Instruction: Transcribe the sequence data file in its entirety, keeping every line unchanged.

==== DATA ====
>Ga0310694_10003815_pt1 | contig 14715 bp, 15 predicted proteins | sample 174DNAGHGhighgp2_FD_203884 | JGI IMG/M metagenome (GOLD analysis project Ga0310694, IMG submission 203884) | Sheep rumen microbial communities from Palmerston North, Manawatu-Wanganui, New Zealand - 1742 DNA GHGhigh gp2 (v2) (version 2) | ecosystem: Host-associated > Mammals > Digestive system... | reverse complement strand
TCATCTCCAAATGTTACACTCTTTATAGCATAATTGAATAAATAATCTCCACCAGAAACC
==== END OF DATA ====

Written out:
>Ga0310694_10003815_pt1 | contig 14715 bp, 15 predicted proteins | sample 174DNAGHGhighgp2_FD_203884 | JGI IMG/M metagenome (GOLD analysis project Ga0310694, IMG submission 203884) | Sheep rumen microbial communities from Palmerston North, Manawatu-Wanganui, New Zealand - 1742 DNA GHGhigh gp2 (v2) (version 2) | ecosystem: Host-associated > Mammals > Digestive system... | reverse complement strand
TCATCTCCAAATGTTACACTCTTTATAGCATAATTGAATAAATAATCTCCACCAGAAACC